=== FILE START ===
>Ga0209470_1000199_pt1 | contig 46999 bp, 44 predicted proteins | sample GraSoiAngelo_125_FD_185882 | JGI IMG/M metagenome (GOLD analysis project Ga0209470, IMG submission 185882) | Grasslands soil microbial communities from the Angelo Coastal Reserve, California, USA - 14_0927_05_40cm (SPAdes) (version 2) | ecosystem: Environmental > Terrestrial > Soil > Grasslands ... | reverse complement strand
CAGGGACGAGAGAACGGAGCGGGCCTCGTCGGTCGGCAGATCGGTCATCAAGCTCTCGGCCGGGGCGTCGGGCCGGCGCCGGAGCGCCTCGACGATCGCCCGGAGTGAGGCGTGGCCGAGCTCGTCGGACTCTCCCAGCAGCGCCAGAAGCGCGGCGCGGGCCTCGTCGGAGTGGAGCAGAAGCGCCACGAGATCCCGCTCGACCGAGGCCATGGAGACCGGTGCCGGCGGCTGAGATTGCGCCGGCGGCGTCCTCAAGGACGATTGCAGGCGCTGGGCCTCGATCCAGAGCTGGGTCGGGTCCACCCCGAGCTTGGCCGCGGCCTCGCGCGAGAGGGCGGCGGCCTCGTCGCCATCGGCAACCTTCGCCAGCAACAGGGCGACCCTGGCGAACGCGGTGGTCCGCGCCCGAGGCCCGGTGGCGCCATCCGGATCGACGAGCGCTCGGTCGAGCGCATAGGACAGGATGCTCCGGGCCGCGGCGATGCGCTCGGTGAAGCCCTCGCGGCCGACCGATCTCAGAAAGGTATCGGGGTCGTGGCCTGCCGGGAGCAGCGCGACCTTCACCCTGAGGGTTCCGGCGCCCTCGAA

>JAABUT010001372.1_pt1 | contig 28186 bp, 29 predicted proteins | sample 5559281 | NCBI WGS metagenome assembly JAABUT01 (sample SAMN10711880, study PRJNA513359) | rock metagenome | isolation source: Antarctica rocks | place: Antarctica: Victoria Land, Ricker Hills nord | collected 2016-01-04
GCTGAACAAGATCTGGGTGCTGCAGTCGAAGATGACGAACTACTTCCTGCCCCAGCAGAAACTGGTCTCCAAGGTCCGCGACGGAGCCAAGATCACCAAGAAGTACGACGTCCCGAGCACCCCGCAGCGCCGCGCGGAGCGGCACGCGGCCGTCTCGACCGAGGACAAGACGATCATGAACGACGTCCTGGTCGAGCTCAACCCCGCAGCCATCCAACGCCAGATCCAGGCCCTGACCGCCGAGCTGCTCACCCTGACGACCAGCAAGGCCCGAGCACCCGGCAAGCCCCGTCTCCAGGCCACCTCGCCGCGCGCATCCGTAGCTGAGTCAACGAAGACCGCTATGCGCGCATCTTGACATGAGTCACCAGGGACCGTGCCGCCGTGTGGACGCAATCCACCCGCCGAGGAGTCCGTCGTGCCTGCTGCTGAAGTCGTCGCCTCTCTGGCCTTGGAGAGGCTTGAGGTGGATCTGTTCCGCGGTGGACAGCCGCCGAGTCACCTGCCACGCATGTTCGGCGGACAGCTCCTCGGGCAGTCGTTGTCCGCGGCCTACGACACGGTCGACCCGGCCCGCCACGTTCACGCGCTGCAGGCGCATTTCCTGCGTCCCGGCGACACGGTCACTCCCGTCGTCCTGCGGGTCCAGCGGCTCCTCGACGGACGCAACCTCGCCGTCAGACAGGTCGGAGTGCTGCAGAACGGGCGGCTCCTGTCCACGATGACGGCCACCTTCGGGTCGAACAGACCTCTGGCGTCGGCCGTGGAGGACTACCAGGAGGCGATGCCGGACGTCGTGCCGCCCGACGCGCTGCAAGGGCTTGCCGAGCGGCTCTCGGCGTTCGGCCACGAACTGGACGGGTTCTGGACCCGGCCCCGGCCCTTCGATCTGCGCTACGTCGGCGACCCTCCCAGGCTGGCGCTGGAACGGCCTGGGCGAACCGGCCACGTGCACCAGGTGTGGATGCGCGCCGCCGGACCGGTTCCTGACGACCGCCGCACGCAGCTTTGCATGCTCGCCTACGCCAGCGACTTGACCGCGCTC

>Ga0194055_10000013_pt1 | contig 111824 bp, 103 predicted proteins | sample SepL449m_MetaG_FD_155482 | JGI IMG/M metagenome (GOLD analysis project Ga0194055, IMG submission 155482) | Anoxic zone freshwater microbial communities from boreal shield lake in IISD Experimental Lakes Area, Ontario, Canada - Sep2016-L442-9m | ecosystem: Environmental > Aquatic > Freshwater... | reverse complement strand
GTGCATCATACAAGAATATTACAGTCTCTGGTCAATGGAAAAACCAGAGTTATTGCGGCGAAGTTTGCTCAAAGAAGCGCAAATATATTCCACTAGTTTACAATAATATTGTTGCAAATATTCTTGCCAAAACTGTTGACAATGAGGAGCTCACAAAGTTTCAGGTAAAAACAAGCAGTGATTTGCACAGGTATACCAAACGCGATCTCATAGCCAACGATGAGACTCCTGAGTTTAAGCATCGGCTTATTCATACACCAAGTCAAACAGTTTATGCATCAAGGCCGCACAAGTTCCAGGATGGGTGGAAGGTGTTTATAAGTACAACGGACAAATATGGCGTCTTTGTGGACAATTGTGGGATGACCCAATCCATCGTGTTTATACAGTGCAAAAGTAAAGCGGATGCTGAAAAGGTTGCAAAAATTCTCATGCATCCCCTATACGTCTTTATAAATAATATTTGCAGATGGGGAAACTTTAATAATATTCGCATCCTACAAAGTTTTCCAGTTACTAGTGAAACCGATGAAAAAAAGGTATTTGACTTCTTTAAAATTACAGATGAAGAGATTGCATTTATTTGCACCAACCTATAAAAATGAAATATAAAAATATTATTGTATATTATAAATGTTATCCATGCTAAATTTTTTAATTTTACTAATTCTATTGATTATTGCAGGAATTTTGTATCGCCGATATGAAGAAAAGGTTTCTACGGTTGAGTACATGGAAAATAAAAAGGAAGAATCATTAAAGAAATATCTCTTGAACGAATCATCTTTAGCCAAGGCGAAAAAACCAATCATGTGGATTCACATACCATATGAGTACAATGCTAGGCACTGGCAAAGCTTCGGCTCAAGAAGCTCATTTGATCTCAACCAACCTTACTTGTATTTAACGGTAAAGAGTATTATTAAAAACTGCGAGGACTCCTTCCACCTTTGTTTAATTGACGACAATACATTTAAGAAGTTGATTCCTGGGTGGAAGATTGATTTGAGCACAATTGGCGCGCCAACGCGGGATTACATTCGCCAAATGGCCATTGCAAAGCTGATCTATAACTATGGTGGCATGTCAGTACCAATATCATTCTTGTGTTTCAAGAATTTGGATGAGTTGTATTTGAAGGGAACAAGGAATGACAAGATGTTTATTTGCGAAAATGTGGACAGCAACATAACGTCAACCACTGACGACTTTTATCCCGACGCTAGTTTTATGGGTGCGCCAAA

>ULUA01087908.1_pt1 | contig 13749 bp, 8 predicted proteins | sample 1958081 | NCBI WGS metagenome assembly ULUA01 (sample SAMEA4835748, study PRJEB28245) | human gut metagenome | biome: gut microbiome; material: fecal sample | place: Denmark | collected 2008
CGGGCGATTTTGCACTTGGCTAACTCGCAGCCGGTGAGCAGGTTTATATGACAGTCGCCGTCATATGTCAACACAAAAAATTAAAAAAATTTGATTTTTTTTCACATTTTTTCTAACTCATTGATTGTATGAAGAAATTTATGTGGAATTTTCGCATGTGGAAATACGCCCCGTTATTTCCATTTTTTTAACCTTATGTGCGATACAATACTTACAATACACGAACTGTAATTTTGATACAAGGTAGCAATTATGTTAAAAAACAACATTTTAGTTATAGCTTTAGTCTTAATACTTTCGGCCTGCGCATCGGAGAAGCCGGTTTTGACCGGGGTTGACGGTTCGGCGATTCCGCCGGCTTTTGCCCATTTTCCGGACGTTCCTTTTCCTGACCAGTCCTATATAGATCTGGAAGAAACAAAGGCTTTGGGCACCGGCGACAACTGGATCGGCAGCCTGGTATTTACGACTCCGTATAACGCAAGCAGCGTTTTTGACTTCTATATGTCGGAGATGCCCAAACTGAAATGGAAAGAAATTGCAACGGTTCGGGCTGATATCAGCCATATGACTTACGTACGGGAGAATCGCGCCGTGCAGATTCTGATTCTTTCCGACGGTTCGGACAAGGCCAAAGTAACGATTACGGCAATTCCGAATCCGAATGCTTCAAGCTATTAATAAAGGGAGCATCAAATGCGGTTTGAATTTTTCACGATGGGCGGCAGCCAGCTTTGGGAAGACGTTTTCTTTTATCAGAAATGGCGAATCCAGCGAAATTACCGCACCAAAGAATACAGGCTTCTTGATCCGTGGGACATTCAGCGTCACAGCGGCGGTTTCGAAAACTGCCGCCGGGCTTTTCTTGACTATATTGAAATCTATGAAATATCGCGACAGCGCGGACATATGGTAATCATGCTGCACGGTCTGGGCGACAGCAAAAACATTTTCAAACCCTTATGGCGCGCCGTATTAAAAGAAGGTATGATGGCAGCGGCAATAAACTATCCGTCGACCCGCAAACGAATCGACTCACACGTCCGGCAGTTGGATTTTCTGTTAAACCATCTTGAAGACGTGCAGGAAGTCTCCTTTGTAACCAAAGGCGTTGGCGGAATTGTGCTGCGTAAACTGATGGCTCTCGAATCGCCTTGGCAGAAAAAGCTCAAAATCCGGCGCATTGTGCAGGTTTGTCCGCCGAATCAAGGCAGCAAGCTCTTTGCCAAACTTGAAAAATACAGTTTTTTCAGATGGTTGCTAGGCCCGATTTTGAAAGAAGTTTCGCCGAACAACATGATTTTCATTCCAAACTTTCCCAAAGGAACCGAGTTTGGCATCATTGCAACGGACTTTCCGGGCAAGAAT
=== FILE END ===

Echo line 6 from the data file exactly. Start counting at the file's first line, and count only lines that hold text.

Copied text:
GTGCATCATACAAGAATATTACAGTCTCTGGTCAATGGAAAAACCAGAGTTATTGCGGCGAAGTTTGCTCAAAGAAGCGCAAATATATTCCACTAGTTTACAATAATATTGTTGCAAATATTCTTGCCAAAACTGTTGACAATGAGGAGCTCACAAAGTTTCAGGTAAAAACAAGCAGTGATTTGCACAGGTATACCAAACGCGATCTCATAGCCAACGATGAGACTCCTGAGTTTAAGCATCGGCTTATTCATACACCAAGTCAAACAGTTTATGCATCAAGGCCGCACAAGTTCCAGGATGGGTGGAAGGTGTTTATAAGTACAACGGACAAATATGGCGTCTTTGTGGACAATTGTGGGATGACCCAATCCATCGTGTTTATACAGTGCAAAAGTAAAGCGGATGCTGAAAAGGTTGCAAAAATTCTCATGCATCCCCTATACGTCTTTATAAATAATATTTGCAGATGGGGAAACTTTAATAATATTCGCATCCTACAAAGTTTTCCAGTTACTAGTGAAACCGATGAAAAAAAGGTATTTGACTTCTTTAAAATTACAGATGAAGAGATTGCATTTATTTGCACCAACCTATAAAAATGAAATATAAAAATATTATTGTATATTATAAATGTTATCCATGCTAAATTTTTTAATTTTACTAATTCTATTGATTATTGCAGGAATTTTGTATCGCCGATATGAAGAAAAGGTTTCTACGGTTGAGTACATGGAAAATAAAAAGGAAGAATCATTAAAGAAATATCTCTTGAACGAATCATCTTTAGCCAAGGCGAAAAAACCAATCATGTGGATTCACATACCATATGAGTACAATGCTAGGCACTGGCAAAGCTTCGGCTCAAGAAGCTCATTTGATCTCAACCAACCTTACTTGTATTTAACGGTAAAGAGTATTATTAAAAACTGCGAGGACTCCTTCCACCTTTGTTTAATTGACGACAATACATTTAAGAAGTTGATTCCTGGGTGGAAGATTGATTTGAGCACAATTGGCGCGCCAACGCGGGATTACATTCGCCAAATGGCCATTGCAAAGCTGATCTATAACTATGGTGGCATGTCAGTACCAATATCATTCTTGTGTTTCAAGAATTTGGATGAGTTGTATTTGAAGGGAACAAGGAATGACAAGATGTTTATTTGCGAAAATGTGGACAGCAACATAACGTCAACCACTGACGACTTTTATCCCGACGCTAGTTTTATGGGTGCGCCAAA